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Benz: 5 Tips for Your Third-Quarter Portfolio Checkup

Beyond noting their stock/bond split, investors should also check their small-cap exposure, overall rate sensitivity, and vulnerability to the wealth effect.

Jason Stipp: I'm Jason Stipp for Morningstar.

How did an eventful third quarter ripple through investors' portfolios? Here to offer five important tips for your quarter-end portfolio checkup is Morningstar's director of personal finance Christine Benz.

Thanks for joining me, Christine.

Christine Benz: Jason, it's great to be here.

Tip 1: Check Exposure to Major Asset Classes
The first thing investors should check when they're opening up their portfolios at the end of the third quarter is probably the most important thing they should keep their eye on, which is the stock/bond mix. Stock performance this year certainly could have changed the proportion of that mix.

Benz: That's right. The third quarter was very good for equities. The whole year has been very good for equities. So, if you've done nothing to your portfolio in terms of rebalancing, readjusting those asset allocations, chances are they've changed quite a bit, and for a lot of people, that will mean that their portfolios are more equity heavy than they want them to be. That could call for considering whether it is time to rebalance back to your targets.

Stipp: Not only performance, but also it's good to keep an eye on valuations. When you look at the way Morningstar analysts value the stock market, it could be a good time also from that perspective to trim a little bit on stocks.

Benz: That's exactly right. So when we look at our coverage universe, what we see is a price-to-fair-value of about 1.02, a little over fair value currently. That's not a horrible sign for equities. It doesn't mean that equities will fall precipitously from here, but it does indicate that it's probably a good time to consider lightening up on stocks.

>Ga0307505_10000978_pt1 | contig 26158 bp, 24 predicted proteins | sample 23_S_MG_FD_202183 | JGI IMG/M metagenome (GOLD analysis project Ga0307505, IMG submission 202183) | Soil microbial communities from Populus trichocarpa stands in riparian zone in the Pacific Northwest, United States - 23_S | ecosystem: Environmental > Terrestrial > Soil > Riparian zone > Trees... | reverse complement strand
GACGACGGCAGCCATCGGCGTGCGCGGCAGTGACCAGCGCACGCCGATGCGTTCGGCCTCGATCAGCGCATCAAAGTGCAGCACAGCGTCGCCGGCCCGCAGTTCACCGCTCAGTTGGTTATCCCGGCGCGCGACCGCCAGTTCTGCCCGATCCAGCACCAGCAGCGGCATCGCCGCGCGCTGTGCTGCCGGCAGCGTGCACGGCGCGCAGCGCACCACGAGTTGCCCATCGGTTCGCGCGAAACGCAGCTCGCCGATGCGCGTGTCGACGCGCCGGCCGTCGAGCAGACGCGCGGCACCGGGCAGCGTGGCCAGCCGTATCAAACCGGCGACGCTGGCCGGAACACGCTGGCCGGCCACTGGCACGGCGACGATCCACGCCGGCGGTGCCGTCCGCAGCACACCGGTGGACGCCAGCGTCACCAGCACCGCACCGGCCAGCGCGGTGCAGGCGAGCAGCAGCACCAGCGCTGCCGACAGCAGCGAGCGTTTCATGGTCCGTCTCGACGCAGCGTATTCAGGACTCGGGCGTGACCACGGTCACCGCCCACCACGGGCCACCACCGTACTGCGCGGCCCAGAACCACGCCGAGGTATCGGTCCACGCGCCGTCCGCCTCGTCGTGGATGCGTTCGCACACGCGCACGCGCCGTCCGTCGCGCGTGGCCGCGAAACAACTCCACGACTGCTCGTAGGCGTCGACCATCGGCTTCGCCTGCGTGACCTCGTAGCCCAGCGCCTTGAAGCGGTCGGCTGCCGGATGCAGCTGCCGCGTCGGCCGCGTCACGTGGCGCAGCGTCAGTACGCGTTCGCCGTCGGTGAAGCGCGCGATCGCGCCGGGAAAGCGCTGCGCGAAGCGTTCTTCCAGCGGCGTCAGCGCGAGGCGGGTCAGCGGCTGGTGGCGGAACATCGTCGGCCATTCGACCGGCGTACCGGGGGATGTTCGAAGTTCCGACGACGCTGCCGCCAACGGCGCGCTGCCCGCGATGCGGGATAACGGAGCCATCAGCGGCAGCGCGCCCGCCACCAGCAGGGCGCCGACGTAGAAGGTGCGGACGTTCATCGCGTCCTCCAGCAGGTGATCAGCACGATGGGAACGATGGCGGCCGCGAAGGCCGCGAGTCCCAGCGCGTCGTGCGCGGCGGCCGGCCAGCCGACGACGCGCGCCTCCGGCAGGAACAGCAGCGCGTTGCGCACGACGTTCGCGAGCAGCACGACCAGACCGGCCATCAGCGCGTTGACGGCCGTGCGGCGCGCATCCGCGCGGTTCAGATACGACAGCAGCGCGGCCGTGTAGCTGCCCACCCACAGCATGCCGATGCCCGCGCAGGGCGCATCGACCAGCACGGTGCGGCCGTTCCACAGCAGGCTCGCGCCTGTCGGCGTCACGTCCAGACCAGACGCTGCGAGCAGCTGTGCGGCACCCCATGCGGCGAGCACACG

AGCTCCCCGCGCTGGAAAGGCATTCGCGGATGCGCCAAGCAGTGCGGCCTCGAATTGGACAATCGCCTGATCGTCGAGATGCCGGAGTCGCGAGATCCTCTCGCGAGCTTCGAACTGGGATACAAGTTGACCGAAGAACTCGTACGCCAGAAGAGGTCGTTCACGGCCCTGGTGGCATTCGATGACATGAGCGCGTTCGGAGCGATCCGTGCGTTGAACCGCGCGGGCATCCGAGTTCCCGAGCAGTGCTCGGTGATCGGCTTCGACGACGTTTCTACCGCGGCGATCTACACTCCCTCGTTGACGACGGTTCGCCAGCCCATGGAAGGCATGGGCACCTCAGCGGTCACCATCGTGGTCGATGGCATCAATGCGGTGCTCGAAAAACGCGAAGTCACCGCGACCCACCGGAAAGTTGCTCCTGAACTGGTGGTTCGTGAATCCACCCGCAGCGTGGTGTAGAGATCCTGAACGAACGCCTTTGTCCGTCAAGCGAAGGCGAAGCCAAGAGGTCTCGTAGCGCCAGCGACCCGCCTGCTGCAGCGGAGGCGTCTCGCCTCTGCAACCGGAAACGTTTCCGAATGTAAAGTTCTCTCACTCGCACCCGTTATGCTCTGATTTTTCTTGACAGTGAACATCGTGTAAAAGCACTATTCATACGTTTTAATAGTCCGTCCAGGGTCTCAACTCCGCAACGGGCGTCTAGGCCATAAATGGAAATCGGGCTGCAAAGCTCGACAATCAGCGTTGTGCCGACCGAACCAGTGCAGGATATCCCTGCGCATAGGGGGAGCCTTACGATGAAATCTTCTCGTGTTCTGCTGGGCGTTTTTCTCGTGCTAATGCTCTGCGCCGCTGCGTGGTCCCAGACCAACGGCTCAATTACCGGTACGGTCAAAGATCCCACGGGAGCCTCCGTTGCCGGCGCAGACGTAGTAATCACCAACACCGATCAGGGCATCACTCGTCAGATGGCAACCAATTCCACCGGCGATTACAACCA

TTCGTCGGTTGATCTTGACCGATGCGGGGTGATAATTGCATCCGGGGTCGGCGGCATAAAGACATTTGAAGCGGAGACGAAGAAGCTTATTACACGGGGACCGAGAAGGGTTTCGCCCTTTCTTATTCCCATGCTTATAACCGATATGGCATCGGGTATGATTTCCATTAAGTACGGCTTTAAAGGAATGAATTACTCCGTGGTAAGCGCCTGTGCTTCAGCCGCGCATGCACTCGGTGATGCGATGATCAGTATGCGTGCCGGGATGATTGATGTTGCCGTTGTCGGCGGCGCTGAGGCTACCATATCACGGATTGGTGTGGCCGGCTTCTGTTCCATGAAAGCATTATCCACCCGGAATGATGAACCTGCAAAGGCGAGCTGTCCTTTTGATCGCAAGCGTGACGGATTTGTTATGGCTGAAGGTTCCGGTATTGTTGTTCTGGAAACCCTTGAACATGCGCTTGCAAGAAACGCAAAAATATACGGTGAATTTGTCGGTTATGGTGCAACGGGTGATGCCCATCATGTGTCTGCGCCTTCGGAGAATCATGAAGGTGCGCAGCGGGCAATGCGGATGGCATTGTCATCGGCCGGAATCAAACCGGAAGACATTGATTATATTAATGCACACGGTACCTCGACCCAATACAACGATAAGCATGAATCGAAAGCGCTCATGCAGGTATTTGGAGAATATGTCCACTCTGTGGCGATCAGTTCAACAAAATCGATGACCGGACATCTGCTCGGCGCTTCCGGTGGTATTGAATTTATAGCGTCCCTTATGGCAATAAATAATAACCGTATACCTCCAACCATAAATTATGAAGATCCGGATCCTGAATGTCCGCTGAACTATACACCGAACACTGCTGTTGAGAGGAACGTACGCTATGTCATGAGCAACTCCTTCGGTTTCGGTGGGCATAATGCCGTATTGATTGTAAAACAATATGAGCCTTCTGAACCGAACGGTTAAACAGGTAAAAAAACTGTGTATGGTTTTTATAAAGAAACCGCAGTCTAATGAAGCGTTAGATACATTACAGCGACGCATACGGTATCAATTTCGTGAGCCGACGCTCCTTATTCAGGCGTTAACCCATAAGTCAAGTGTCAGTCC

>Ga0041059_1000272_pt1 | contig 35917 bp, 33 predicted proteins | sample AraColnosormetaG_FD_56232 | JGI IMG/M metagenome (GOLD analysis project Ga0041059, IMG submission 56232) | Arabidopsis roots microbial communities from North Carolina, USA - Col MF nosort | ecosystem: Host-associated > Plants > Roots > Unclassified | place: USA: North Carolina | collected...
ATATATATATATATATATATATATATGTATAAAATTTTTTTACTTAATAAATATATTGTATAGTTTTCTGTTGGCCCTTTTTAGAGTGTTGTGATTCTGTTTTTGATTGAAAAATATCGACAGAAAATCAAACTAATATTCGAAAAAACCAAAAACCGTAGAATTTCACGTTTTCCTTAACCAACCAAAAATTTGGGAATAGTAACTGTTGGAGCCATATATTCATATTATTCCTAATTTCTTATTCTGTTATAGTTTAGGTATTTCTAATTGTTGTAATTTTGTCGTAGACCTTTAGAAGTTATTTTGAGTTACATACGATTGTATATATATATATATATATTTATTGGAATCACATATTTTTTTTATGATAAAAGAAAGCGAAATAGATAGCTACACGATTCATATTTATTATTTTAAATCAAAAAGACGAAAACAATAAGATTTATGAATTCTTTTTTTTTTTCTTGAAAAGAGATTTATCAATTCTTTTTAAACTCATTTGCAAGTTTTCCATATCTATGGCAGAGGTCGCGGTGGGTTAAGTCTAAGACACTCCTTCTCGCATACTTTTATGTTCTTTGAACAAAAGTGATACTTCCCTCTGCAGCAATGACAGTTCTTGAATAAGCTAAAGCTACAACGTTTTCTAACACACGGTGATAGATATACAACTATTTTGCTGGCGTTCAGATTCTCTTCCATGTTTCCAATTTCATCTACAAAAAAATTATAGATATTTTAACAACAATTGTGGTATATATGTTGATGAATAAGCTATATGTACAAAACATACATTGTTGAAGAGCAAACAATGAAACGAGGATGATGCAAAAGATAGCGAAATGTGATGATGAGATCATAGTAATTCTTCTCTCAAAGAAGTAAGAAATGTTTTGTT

Stipp: The bond market has, obviously, been bumpy over the summer. If I'm trimming from stocks, are you telling me that I should take that money and plow it into bonds? Is now a good time to do that?

Benz: It seems very counterintuitive. There's been so much handwringing about what will happen with interest rates, and I think it's really reasonable to think that interest rates will indeed trend up over time, maybe to more normal levels from where they've been. But I do think that investors should, in fact, be taking some risk off the table in their portfolios if they are tilting more heavily toward equities than perhaps they intended.

I think at a time like this it's really important to remember why you have bonds in your portfolio in the first place, and it's the ballast that you need for your more volatile equity holdings. You need to have some very safe and steady holdings. That can be cash, but it could also be short-term and high-quality bonds. So to the extent that people have bonds in their portfolios, I think that they probably want to be thinking about that general complexion, remembering why they have them, and keeping those bond holdings pretty safe.

Tip 2: Check Equity Sub-Asset Class Exposures
We've checked our high-level asset allocation. You say it's also worth looking at some of the sub-asset classes, because we've seen some interesting performance differences among the different types of equities.